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Q. How Big Should A Green Be?

By: Jeffrey D. Brauer


There are no set rules on green size or how it must be bunkered and, frankly, one of the joys of golf is that playing fields are all different! We size greens mostly intuitively, and to fit the ground (a large green on a small site is difficult) involves doses of common sense and experience. However, I do follow some general guidelines based on both play and maintenance factors.

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I believe that "form follows function" (unlike federal workers, who believe forms follow other forms) and typically relate green size to approach-shot length. Most golf course architects since the Golden Age have agreed with the general idea of "long shot, big green; short shot, small green," based on the notion that a 200-yard shot 2 degrees off-line misses the mark twice as far as a similar shot from 100 yards.

The USGA obtained voluminous field data when researching its Slope system, which confirmed this principle. They suggest the "average" green be large enough for two-thirds of golfers to hold the putting surface with approach shots for the most enjoyable golf experience. That, with some shameless rounding, translates to these approximate "rules of thumb":

For Tour-level players - 10 percent width and depth of approach shot length
For low handicappers - 12.5 percent width and 15 percent depth of approach-shot length
For high handicappers - 15 percent width and 20 percent depth of approach-shot length.

Every course will vary, of course, with its membership/clientele, but my preference as a practical matter is to size greens for average golfers. Sometimes, one seemingly odd (to some) exception is greens on very long par-4 holes, where we expect shorter hitters to come up short in two shots, and thus feel free to "downsize" the green to challenge the best players.

However, sizing every green strictly to this formula isn't necessary or desirable. If every green was sized accordingly, each would play with the same relative difficulty, which would be boring. A few greens - but not too many if you want to avoid undue difficulty - should be somewhat smaller or harder than the approach distance suggests, and a few greens somewhat larger for an easier approach. Different green sizes can also compensate for extraordinarily difficult or easy tee shots, or provide variety among similar-length approaches.

Sizing greens strictly to this formula is difficult, because determining the exact approach-shot length is impossible given the wide variety of players and tee-shot lengths, and the percentage (about 23 percent on average) of miss-hit tee shots, etc.

With multiple tees, do all skill levels of players reach the approximate landing zone? If so, do you size the green at 12.5 percent width and 15 percent depth for low handicappers or bigger for high handicappers? Do you allow for the longest or shortest hitters who find the fairway landing zone? On a public course, do you accommodate the maximum probable approach-shot length (about 180 yards for average players) to allow for bad tee shots?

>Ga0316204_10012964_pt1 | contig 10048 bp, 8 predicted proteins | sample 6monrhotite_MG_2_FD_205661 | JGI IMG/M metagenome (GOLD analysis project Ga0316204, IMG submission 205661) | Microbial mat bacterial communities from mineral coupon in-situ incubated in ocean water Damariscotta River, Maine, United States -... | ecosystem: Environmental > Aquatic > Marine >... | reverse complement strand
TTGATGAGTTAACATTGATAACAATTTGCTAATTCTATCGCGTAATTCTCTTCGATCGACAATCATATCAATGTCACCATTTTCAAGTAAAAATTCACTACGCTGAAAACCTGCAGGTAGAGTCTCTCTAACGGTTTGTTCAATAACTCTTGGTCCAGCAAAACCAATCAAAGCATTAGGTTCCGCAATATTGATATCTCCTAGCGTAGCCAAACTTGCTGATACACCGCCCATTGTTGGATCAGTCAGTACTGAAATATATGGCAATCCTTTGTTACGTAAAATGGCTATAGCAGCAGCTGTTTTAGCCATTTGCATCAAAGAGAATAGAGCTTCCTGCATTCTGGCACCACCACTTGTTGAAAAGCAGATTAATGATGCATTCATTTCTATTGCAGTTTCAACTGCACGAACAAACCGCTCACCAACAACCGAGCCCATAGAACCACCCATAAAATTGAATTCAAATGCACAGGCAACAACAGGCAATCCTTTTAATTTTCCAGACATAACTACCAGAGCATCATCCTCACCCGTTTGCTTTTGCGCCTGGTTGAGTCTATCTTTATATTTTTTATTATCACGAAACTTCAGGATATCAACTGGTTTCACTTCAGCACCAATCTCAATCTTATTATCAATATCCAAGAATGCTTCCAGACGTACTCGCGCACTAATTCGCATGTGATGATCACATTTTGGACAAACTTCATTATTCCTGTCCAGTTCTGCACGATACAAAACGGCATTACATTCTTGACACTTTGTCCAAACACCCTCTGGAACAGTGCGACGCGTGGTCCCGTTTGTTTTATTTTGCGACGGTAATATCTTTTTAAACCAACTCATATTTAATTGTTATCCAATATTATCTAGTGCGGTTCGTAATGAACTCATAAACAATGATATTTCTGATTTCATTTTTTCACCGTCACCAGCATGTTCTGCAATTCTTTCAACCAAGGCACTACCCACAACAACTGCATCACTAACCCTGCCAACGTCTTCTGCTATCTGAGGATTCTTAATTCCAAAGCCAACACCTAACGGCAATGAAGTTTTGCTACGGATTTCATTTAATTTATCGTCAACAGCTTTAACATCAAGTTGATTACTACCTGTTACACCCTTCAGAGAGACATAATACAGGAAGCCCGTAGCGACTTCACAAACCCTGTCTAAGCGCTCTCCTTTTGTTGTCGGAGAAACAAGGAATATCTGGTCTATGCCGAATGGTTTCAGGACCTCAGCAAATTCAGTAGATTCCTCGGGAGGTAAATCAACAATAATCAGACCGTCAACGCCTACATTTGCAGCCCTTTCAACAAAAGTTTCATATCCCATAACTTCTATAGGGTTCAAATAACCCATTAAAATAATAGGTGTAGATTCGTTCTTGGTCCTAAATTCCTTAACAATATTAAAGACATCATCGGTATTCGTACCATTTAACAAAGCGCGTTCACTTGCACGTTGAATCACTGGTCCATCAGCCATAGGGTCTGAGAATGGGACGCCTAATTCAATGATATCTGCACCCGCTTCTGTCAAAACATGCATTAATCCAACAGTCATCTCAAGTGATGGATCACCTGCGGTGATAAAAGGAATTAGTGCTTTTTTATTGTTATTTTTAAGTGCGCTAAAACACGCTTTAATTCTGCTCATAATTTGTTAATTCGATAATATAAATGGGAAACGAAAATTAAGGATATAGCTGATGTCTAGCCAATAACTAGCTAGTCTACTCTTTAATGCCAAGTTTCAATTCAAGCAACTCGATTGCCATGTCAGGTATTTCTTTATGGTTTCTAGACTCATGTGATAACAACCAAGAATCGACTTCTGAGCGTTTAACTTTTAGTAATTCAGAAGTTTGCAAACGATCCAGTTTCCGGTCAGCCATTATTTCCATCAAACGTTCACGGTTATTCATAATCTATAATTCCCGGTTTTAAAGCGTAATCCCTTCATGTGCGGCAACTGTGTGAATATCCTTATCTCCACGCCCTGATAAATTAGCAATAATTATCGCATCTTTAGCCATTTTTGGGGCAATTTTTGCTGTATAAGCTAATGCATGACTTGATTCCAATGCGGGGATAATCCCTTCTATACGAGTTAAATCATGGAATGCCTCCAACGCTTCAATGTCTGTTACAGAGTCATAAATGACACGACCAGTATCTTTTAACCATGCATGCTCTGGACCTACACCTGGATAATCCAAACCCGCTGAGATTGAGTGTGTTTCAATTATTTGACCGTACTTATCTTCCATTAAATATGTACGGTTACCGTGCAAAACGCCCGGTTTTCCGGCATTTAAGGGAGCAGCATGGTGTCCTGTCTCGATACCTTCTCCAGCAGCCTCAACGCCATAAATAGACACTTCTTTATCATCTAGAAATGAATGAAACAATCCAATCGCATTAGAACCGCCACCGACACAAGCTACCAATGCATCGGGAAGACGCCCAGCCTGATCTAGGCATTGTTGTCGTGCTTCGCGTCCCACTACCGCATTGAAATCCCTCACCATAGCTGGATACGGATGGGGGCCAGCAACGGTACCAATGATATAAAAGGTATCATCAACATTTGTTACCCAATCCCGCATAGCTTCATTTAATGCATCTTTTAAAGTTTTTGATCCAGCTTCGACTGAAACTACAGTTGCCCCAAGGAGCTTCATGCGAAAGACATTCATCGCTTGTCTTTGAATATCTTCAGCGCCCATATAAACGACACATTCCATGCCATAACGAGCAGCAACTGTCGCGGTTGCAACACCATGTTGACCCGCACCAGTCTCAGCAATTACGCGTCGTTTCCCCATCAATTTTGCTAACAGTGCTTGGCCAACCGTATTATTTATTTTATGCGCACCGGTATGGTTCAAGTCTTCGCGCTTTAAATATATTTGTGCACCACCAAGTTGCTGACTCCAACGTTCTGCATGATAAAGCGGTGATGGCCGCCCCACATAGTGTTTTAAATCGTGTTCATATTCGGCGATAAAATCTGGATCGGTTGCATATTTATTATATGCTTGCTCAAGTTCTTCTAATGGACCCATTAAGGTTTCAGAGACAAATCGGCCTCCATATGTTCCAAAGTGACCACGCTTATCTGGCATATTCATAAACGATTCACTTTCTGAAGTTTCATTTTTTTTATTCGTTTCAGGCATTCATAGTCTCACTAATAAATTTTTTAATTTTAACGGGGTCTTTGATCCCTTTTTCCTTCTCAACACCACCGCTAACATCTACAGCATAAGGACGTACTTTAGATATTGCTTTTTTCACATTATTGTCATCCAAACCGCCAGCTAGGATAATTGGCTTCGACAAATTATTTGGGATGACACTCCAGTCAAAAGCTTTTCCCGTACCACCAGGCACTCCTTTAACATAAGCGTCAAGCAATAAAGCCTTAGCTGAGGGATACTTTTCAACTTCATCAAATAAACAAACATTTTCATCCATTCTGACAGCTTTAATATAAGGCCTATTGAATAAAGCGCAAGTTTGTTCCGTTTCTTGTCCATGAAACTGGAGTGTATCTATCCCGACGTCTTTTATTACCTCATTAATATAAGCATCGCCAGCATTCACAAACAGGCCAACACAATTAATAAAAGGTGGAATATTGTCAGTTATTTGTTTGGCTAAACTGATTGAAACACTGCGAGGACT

Green sizing would be easier if multiple tee setups put shorter hitters proportionately closer to the green than low handicappers; i.e., 100 yards out vs. 150 yards. Then, the green would be 15 yards wide in both cases, and my tendency would be to add depth to accommodate average players, knowing that better players still gain advantage through accuracy via shorter putts.

In reality, each hole requires some analysis to get it as much right as possible and a determination as to whose golf game should be favored at the expense of others. While I can offer guidelines, as the old saying goes, "Your results might vary."

Jeffrey D. Brauer began his career as an apprentice in the Chicago area in 1977. His first project was Kemper Lakes, which shortly after hosted the 1989 PGA Championship. He formed GolfScapes in Arlington, Texas, in 1984. In the last 29 years he has designed and consulted on a wide spectrum of projects, ranging from partial renovations to international resorts. His recent work includes teaming with the design team of Pascuzzo and Pate on a remodel of the world-famous La Costa Resort & Spa in California, and renovations at Superior National Golf Course in Lutsen, Minn., and Mesquite Municipal Golf Course in Mesquite, Texas.

He has been a member of the American Society of Golf Course Architects since 1981, serving as President during its 50th Anniversary year in 1995-96. Jeff still studies the classic works - both old and new, and has played more than 75 of the best courses in the world.

Jeff gives many presentations and is a regular architecture columnist for many publications and websites, including Golf Course Industry and Cybergolf.com. He has also been a strong advocate for the "Tee it Forward" campaign and strives to make his courses fit the description of "fun to play every day."

Jeff's work has been spotlighted in most of the world's major golf magazines. Golf World ranked him as one of the top-20 golf course architects and Golf Inc. ranked him as the world's fourth-best value in golf architecture in 2010. Jeff's portfolio and reputation keep him at the forefront of desired designers for new courses, reconstruction and renovation projects.

For more about Jeff, visit http://www.jeffreydbrauer.com/sites/courses/layout.asp?id=859&page=48451.